Sunday, May 28, 2017

The Model 1851 Sharps, was the first of the “slant breech”. It was based upon Sharps’ patent and a model he had produced and submitted to his production partners at Robbins & Lawrence.


However, it was the modifications to the design added by Richard S. Lawrence and William Jones that resulted in the very unique M-1851 design.
Rather than the sliding breech block engaging the breech face of the barrel at a 90-degree angle, perpendicular to it, they inclined the breech 22 degrees to the rear, resulting in an operating angle of 112-degrees. This inclined plane is clearly evident from the exterior of the gun, as the breechblock is obviously canted to the rear. The M-1851 series of gun utilized the Maynard Priming system and had a unique “box lock” mechanism, with the hammer inside the lock plate, rather than outside the lock. This allowed the bottom portion of the hammer to serve as the tumbler upon which the hammer operated, rather than having a separate tumbler inside the lock that connected to the hammer outside the lock.

The M-1851 was produced from November 1 of 1852 through April 1 of 1855 and based upon factory serial number records a total of about 2,050 M-1851 were produced. Only 193 were sporting rifles and the balance were carbines. Of the carbines, 150 were delivered on a US Army contract for use by the U.S. Dragoons in Texas and New Mexico. Another 60 were delivered on a Navy contract. They were produced with the typical 21” round carbine barrels. Most were mounted with some variant of a sling bar for mounted carry. Both carbines and sporting rifle variations were produced in .38, .43 and .52 calibers.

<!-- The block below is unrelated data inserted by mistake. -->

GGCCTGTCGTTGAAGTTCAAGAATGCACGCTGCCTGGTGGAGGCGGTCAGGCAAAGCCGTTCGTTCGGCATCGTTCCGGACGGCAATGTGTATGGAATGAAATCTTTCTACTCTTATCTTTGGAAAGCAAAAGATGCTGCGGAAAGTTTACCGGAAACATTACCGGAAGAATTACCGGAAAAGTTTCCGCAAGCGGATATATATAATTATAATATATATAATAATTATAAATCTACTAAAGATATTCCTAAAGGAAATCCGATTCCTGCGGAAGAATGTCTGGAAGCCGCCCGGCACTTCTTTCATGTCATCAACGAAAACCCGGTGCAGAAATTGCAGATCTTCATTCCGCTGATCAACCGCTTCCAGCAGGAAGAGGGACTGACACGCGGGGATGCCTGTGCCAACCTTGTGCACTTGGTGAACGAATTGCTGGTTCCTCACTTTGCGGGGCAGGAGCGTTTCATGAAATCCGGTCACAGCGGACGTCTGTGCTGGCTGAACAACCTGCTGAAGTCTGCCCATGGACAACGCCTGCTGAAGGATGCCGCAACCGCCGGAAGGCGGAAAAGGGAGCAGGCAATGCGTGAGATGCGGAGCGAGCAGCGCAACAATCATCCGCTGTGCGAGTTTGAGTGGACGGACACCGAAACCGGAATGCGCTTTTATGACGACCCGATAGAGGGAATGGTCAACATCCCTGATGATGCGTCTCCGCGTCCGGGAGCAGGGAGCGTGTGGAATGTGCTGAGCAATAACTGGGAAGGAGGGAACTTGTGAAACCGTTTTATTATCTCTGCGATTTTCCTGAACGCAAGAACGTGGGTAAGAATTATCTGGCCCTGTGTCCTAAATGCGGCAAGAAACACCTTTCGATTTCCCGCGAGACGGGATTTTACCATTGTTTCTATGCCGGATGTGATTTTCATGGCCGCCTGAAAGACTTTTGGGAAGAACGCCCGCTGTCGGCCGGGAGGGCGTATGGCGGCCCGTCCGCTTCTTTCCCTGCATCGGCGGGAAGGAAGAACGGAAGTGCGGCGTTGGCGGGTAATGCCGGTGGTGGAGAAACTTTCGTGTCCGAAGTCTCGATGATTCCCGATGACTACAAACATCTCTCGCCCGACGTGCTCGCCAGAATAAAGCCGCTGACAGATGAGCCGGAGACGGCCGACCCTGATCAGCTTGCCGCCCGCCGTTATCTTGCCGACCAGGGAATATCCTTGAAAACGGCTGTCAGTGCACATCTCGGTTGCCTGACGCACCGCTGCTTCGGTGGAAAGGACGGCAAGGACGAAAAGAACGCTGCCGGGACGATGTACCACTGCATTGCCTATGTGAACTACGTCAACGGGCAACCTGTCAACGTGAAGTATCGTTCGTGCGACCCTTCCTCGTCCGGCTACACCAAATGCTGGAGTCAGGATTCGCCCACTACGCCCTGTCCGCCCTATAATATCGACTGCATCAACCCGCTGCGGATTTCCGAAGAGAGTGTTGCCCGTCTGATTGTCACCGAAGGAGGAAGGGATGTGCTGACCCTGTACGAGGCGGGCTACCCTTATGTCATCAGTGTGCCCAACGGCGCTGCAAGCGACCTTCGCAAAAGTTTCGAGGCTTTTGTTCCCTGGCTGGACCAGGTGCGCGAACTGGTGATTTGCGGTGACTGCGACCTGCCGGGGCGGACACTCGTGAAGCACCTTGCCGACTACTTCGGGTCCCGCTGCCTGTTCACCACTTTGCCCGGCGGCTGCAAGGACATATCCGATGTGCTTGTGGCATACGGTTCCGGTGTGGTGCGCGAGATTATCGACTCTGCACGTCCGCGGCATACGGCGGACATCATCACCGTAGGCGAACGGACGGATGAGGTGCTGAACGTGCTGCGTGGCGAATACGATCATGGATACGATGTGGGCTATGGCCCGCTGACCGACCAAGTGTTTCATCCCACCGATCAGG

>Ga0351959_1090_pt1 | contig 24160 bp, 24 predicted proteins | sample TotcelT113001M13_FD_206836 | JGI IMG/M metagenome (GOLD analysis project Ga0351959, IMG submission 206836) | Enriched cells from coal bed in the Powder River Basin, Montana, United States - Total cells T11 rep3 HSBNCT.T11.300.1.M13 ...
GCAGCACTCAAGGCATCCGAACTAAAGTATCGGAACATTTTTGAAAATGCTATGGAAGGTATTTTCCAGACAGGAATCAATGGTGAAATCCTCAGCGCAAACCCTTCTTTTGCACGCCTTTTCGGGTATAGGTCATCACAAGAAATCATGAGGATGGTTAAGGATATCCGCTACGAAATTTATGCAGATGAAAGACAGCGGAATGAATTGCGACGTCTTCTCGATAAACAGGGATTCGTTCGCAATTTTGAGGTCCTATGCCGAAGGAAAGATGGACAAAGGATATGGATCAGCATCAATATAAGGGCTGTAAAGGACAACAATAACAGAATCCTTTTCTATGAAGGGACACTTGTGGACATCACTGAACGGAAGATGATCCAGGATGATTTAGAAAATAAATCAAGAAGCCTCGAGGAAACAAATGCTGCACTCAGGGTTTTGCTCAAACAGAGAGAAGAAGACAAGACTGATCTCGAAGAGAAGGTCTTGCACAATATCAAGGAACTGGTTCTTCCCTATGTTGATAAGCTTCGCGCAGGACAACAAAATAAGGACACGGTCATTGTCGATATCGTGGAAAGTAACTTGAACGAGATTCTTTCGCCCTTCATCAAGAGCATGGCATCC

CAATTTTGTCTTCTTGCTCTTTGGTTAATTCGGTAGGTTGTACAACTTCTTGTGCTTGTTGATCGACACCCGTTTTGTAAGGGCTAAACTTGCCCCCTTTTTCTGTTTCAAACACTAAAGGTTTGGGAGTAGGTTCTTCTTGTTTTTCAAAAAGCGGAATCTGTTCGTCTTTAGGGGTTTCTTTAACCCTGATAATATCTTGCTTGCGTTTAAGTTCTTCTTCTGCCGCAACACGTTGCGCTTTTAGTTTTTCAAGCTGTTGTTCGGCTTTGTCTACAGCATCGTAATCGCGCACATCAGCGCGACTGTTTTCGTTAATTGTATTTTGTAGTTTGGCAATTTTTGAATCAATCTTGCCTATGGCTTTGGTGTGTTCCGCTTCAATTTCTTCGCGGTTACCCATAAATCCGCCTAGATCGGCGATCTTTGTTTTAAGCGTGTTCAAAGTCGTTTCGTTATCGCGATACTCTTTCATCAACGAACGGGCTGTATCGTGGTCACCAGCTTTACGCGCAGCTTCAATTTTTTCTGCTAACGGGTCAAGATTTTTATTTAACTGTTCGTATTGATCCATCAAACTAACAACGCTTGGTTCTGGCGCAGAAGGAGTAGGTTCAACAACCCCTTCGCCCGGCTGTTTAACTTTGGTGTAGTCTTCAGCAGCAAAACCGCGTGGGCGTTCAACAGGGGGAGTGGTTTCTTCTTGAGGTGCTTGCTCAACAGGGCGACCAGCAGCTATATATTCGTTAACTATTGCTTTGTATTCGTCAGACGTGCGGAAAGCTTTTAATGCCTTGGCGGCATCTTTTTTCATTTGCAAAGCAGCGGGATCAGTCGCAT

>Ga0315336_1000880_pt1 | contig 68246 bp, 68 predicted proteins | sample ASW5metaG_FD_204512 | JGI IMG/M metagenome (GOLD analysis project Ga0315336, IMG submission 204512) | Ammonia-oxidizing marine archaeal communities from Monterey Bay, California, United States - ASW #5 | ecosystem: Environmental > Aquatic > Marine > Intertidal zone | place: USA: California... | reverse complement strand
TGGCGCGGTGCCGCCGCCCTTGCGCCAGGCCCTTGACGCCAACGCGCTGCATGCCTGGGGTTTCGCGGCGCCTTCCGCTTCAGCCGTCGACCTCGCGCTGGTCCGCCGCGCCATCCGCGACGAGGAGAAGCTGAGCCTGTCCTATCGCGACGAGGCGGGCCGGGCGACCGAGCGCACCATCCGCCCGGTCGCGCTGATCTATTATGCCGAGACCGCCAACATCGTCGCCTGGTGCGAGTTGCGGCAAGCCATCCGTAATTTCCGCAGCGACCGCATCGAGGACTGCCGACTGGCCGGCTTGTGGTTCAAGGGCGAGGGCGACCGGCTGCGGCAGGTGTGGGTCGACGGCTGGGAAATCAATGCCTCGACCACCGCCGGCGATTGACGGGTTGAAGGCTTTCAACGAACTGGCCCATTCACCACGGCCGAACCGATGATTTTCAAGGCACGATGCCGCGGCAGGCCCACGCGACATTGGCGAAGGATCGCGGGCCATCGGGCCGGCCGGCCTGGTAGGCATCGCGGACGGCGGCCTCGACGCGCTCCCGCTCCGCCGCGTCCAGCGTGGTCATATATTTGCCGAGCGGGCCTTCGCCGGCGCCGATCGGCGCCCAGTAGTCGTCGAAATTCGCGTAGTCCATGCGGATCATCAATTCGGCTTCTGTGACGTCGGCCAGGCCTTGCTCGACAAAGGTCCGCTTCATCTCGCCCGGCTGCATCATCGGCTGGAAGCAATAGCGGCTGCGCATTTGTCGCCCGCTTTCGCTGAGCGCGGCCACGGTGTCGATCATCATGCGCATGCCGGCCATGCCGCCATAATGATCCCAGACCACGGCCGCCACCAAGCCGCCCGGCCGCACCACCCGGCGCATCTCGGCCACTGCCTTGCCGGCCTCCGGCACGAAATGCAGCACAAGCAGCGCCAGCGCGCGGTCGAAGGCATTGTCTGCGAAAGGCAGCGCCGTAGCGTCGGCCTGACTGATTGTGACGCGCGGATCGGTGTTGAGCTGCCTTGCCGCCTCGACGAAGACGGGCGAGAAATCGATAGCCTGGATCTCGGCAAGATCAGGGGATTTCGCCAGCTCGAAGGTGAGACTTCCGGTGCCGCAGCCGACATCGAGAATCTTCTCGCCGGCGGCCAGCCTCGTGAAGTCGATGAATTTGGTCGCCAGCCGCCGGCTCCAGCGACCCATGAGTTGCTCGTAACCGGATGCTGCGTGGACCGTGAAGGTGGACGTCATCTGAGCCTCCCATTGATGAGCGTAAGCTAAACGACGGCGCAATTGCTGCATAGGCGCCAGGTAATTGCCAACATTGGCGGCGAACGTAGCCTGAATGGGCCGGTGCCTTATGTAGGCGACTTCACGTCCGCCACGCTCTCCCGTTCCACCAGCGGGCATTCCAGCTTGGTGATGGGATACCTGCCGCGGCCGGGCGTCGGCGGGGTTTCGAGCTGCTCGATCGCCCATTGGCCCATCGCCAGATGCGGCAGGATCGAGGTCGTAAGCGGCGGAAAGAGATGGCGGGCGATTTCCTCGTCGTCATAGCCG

Standard Carbine









Sporting Carbine







The sporting carbines and rifles were offered with either round or octagon barrels in lengths ranging from 18” to 34”, with 27” being the “standard” and most commonly encountered length. All were brass mounted with brass patchboxes and buttplates standard and brass barrel bands on most carbines. ( a limited few were produced without patchboxes) 



The rifles typically had pewter forend caps, but some were made without them as well. The standard sights were a fixed front and folding “squirrel tail” shaped rear mounted on the barrels of both rifles and carbines. On the carbine a fixed brass blade was the standard front sight and a fixed globe front sight was standard on the rifles. An additional folding long-range sight was typically mounted on the receiver tang of the rifles as well. 
Of course special order sights were available for the sporting arms, and both sporting rifles and carbines were available with factory embellishments like high grade wood, standard engraving, “extra” engraving, etc. 














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